New treatment on PBS gives hope to kids with Cystic Fibrosis
Twelve-year-old Cystic Fibrosis patient Nick has become one of the first paediatric patients to receive the life-changing treatment, Trikafta, following its listing on the Pharmaceutical Benefits Scheme (PBS).
Nick was diagnosed with Cystic Fibrosis (CF) in utero at just 16 weeks gestation via a prenatal procedure called amniocentesis. CF is an inherited disorder that causes severe damage to the lungs, digestive system and other organs in the body.
“I don't know what life is like to not have cystic fibrosis because I have always had it. I have always taken tablets, done physiotherapy and spent a lot of time in the hospital,” Nick said.
It was thought this would be the management plan for the rest of Nick’s life, it was his normal, but after Trikafta became available, he was given a new beacon of hope.
While CF has no cure, Trikafta is the next best thing. The treatment works by improving breathing, reducing the risk of lung infections, and improving weight gain.
Nick’s mother, Helen, cried tears of joy when she heard the news.
“I felt overwhelming relief and for the first time, I could breathe. When you have a baby you have all these hopes and dreams for them and with a diagnosis such as CF all those hopes and dreams are taken from you and you grieve the life you had visioned for your child,” Helen said.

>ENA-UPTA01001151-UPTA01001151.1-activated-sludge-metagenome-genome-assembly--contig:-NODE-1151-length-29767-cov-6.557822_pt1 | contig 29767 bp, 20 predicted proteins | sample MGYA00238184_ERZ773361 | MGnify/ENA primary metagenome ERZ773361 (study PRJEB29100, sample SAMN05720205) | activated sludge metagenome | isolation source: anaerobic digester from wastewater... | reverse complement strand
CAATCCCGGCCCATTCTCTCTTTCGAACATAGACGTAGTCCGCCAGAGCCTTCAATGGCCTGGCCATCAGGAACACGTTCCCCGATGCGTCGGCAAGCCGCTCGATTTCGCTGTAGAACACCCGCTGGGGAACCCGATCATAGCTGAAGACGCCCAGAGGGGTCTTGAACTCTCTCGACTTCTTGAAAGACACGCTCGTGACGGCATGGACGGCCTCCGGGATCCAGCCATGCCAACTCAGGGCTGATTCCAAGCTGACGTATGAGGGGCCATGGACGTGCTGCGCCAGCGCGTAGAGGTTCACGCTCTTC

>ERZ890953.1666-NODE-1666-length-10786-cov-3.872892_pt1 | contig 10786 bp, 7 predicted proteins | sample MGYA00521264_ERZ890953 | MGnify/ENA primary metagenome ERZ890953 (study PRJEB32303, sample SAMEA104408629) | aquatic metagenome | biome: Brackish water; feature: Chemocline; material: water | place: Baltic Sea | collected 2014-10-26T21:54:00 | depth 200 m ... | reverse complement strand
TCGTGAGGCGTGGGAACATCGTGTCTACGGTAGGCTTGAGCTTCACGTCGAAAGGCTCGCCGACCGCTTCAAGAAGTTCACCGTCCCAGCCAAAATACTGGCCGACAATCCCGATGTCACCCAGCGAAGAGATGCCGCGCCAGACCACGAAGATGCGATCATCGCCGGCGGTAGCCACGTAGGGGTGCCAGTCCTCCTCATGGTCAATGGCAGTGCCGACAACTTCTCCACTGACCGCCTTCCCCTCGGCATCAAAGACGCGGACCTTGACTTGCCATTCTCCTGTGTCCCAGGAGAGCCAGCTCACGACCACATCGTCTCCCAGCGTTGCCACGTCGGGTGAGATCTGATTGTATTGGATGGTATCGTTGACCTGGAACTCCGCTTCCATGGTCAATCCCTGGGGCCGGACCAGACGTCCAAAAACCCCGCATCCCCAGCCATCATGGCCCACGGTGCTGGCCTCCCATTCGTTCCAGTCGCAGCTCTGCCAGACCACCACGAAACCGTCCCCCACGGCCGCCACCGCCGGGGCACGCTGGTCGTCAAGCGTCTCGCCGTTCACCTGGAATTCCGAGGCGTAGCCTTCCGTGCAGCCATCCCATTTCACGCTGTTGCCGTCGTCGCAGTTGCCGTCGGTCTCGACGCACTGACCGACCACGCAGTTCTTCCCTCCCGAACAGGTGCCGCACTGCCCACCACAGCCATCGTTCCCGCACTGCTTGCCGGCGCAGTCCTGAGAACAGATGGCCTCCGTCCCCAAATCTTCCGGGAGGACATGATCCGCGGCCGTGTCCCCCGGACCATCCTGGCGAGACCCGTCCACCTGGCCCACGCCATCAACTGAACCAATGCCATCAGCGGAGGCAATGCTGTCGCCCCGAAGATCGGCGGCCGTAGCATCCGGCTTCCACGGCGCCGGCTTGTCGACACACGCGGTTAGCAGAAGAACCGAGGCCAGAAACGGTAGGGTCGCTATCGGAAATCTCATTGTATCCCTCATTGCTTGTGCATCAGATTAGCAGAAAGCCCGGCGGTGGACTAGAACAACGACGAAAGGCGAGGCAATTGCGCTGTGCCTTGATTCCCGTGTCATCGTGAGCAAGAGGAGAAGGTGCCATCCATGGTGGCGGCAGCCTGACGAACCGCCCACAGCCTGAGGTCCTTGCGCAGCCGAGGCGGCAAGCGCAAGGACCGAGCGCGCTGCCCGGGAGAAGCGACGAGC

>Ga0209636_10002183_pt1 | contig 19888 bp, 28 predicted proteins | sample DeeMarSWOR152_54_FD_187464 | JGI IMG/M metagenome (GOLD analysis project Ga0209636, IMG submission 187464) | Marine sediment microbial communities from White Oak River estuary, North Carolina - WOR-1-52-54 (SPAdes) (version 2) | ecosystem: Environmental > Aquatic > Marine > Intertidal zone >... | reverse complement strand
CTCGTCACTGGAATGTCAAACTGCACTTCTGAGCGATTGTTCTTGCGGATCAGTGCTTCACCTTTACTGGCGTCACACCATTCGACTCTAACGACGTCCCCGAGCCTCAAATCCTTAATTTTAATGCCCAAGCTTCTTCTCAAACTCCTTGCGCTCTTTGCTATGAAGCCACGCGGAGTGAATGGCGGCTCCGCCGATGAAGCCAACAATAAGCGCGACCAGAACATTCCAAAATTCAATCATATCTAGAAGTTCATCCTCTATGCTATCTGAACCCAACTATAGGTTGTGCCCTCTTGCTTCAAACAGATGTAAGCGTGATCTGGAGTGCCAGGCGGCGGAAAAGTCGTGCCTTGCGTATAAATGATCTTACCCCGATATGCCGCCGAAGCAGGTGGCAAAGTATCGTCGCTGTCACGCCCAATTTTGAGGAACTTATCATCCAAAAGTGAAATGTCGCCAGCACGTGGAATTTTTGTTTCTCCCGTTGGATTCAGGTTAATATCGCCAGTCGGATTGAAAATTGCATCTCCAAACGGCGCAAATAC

“Now Trikafta has been put on the PBS, I feel like we had been given a second chance to have that life.”
The life-changing treatment has previously been nearly impossible for most families to afford, costing more than $250,000 a year, but now the treatment will cost families a maximum of $42.50 per script, or as little as $6.80 with a concession card.
With the treatment becoming more accessible, patients like Nick will no longer need to have lengthy hospital stays or breathing treatments, and will finally be able to participate in the things they love without the fear of getting sick.